Missouri lawmakers back voter photo ID, looser gun laws


Published September 15, 2016 12:30AM (EDT)

JEFFERON CITY, Mo. (AP) — Missouri's Republican-led Legislature used its supermajority Wednesday to override a gubernatorial veto of a voter photo ID requirement, then took the first step toward enacting a measure that would significantly relax the state's gun laws.

The elections law change would require people to show a government-issued photo ID at the polls starting in 2017, if voters also approve a proposed constitutional amendment on the November ballot. The sweeping guns legislation would allow most adults to carry concealed weapons without needing a permit while also expanding people's right to defend themselves both in public and private places.

Both measures passed earlier this year with enough support for lawmakers to overturn Democratic Gov. Jay Nixon if they stick to their original votes.

The House voted 115-41 Wednesday to override the photo ID veto. Then after about two hours of debate, Senate Republicans used a procedural motion to shut off Democratic discussion and complete the veto override on a 24-7 vote. Both votes exceeded the required two-thirds majority.

Although no Democrats backed the override, one independent state representative joined all 114 House Republicans and all 24 GOP senators in voting for the photo ID bill.

After an additional hour and a half of debate on the guns legislation, senators again voted along party lines to shut off discussion and override Nixon on a 24-6 vote. A final House vote is needed to complete the override.

The Republican supermajorities meant lawmakers had a good shot of adding to Nixon's record as the most overridden governor in Missouri history, a distinction made possible by an era of extreme political division in the Capitol. Heading into Wednesday, lawmakers had overridden Nixon on 83 bills and budget expenditures over his two terms in office — nearly four times more overrides than the combined total for all other governors dating back to 1820 when Missouri was still a territory.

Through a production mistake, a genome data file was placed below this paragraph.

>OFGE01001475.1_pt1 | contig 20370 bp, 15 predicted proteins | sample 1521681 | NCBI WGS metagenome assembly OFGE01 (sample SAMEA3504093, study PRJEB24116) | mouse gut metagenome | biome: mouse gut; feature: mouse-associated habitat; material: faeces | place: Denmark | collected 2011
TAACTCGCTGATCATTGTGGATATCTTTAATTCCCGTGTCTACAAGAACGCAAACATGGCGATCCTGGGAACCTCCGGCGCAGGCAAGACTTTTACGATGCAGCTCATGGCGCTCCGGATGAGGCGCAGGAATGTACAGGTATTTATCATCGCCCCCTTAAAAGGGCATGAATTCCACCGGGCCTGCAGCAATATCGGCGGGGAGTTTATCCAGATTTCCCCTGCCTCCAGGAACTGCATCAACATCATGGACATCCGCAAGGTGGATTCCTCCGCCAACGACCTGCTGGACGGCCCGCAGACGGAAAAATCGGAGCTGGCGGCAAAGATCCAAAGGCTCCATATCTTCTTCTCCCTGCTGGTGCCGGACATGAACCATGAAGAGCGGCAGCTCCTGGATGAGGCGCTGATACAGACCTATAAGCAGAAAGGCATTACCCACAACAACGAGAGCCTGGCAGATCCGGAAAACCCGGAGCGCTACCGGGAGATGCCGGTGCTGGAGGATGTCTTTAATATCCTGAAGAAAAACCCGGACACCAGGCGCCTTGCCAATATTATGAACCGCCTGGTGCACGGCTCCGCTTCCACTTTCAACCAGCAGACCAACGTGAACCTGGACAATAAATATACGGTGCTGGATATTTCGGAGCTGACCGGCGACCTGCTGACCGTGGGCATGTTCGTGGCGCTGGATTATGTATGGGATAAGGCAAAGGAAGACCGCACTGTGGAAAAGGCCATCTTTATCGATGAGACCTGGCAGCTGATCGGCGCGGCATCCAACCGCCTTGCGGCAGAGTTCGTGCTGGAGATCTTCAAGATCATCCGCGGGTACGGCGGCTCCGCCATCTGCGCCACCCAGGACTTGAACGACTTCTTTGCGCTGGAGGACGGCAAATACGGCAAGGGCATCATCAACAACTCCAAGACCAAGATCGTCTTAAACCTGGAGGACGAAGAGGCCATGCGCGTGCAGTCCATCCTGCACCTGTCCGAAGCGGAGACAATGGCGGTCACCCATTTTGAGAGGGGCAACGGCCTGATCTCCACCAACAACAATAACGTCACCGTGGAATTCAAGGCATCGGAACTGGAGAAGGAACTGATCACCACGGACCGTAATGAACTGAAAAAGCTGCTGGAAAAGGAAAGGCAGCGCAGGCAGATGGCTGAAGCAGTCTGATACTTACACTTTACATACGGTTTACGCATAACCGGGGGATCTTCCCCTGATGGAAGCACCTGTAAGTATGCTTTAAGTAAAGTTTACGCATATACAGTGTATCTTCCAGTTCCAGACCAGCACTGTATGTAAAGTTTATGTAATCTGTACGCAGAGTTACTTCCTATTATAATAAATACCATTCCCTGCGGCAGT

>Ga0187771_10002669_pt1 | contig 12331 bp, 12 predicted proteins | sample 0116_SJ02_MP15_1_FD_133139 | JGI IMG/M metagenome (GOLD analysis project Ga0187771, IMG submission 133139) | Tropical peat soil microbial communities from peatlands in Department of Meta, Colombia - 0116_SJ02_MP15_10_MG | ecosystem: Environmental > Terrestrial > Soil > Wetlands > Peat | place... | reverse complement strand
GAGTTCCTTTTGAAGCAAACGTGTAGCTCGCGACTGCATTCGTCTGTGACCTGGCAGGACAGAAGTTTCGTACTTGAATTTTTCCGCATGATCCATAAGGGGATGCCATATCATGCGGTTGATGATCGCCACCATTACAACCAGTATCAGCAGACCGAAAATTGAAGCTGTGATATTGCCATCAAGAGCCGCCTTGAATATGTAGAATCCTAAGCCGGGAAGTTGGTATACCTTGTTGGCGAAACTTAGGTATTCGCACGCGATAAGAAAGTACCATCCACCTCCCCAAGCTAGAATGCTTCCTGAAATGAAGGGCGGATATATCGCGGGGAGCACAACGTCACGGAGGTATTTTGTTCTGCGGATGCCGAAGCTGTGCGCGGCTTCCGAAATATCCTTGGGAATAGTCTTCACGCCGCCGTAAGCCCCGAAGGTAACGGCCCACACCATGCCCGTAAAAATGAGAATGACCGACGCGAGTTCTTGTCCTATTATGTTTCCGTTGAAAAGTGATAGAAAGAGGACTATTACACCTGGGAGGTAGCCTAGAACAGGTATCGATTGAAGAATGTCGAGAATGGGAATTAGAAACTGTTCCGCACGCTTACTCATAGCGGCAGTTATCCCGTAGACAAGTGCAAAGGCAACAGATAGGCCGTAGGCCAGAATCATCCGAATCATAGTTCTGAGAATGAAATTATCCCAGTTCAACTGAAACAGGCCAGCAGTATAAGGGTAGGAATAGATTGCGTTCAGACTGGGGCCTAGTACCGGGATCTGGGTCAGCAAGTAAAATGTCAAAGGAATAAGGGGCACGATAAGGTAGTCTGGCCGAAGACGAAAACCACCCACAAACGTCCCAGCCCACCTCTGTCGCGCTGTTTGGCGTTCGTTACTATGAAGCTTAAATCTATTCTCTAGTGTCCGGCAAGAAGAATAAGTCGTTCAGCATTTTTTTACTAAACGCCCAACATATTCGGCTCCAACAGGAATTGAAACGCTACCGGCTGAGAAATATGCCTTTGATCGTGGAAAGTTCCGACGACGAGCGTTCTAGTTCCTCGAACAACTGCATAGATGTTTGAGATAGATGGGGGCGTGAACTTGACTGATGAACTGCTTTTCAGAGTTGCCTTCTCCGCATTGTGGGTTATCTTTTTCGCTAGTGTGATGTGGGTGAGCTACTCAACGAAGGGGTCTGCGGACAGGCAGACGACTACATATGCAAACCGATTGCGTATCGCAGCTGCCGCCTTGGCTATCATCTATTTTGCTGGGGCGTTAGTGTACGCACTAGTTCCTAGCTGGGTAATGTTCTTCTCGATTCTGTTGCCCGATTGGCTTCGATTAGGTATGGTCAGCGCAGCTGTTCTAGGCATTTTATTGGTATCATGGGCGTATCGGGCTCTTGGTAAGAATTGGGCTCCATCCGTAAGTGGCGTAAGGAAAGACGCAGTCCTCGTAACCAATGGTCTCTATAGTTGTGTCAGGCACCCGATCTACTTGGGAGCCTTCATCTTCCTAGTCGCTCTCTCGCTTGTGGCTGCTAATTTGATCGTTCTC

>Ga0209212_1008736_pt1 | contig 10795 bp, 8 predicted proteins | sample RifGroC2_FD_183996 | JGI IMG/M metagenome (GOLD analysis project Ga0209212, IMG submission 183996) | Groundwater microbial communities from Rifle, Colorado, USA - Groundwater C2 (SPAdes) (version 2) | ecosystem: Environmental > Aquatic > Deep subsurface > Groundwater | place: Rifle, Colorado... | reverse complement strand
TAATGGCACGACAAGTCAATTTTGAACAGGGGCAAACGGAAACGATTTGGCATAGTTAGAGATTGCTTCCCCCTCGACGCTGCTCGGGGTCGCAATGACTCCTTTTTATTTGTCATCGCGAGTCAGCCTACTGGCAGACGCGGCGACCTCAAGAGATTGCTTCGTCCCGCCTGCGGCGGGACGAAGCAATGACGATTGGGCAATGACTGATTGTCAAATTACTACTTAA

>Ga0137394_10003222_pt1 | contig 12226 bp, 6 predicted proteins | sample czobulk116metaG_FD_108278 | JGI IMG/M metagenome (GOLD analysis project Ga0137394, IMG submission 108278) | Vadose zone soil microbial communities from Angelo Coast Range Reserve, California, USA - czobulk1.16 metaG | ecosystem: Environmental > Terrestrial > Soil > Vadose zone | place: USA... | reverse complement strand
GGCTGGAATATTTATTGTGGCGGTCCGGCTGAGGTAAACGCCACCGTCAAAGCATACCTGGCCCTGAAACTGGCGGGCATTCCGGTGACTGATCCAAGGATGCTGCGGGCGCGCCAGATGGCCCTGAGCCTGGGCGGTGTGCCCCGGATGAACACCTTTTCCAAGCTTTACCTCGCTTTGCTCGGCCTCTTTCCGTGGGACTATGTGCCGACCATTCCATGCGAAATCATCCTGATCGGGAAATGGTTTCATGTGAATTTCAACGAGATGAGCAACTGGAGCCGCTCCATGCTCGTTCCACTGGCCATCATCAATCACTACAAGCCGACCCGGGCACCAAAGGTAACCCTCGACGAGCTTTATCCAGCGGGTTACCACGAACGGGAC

Nixon vetoed about two dozen measures this year, including ones already overridden this spring blocking pay raises for home-care workers and changing the state's school funding requirements.

During debate Wednesday, sponsoring Republican Rep. Justin Alferman argued that the photo ID requirement would "protect our elections against fraud."

Democratic Rep. Stacey Newman countered: "This bill is voter fraud on its face."

Missouri's photo ID measure was opposed by the state NAACP, AARP and other advocates for minorities and the elderly. In a letter explaining his veto, Nixon said the measure would "disproportionately" impact senior citizens, people with disabilities and others who have been lawfully voting but don't have the government-issued photo ID required under the bill.

But the Missouri measure contains several exceptions that supporters hope will help it fare better in prospective court challenges than photo ID laws in some other states. If Missouri voters swear they don't have photo IDs, they would still be allowed to vote by showing other forms of identification. The bill also requires the state to pay for photo IDs for those lacking them, as well as for any underlying documents such as birth certificates and marriage licenses needed to get a state identification card. And if the state budget doesn't include money for such costs, the ID requirement would not take effect.

Even then, the requirements wouldn't take effect unless voters this November approve a proposed constitutional amendment, which is needed because the Missouri Supreme Court struck down a previous photo ID law in 2006 as unconstitutional.

After voting on the photo ID bill, senators immediately took up the guns legislation. If that veto is overridden, Missouri would join 10 other states with laws that allow most people to carry concealed guns even if they haven't gone through the training required for permits, according to the National Rifle Association.

The measure, described by supporters as "constitutional carry," would allow people to carry hidden guns anywhere they can currently carry weapons openly, effective Jan. 1. People who choose to still get a concealed-carry permit could potentially carry their weapons into places off-limits to others and could take them to states with reciprocal agreements.

The legislation also would create a "stand-your-ground" right, meaning people don't have a duty to retreat from danger any place they are legally entitled to be present. The NRA says 30 states have laws or court precedents stating people have no duty to retreat from a threat anywhere they are lawfully present. But Missouri's measure would make it the first new "stand-your-ground" state since 2011.

It also would expand the "castle doctrine" by allowing invited guests such as baby sitters to use deadly force if confronted in homes.

"The basis of this whole bill is that it allows law-abiding citizens to protect themselves and their families," Republican sponsor Sen. Brian Munzlinger said.

Democrats cited concerns that enacting the legislation could put racial minorities at a greater risk of being fatally shot.

"We expect our law enforcement to use more pause than what we're requiring of people now in this law," Democratic Sen. Kiki Curls said, referring to the self-defense provisions. "It's really scary."



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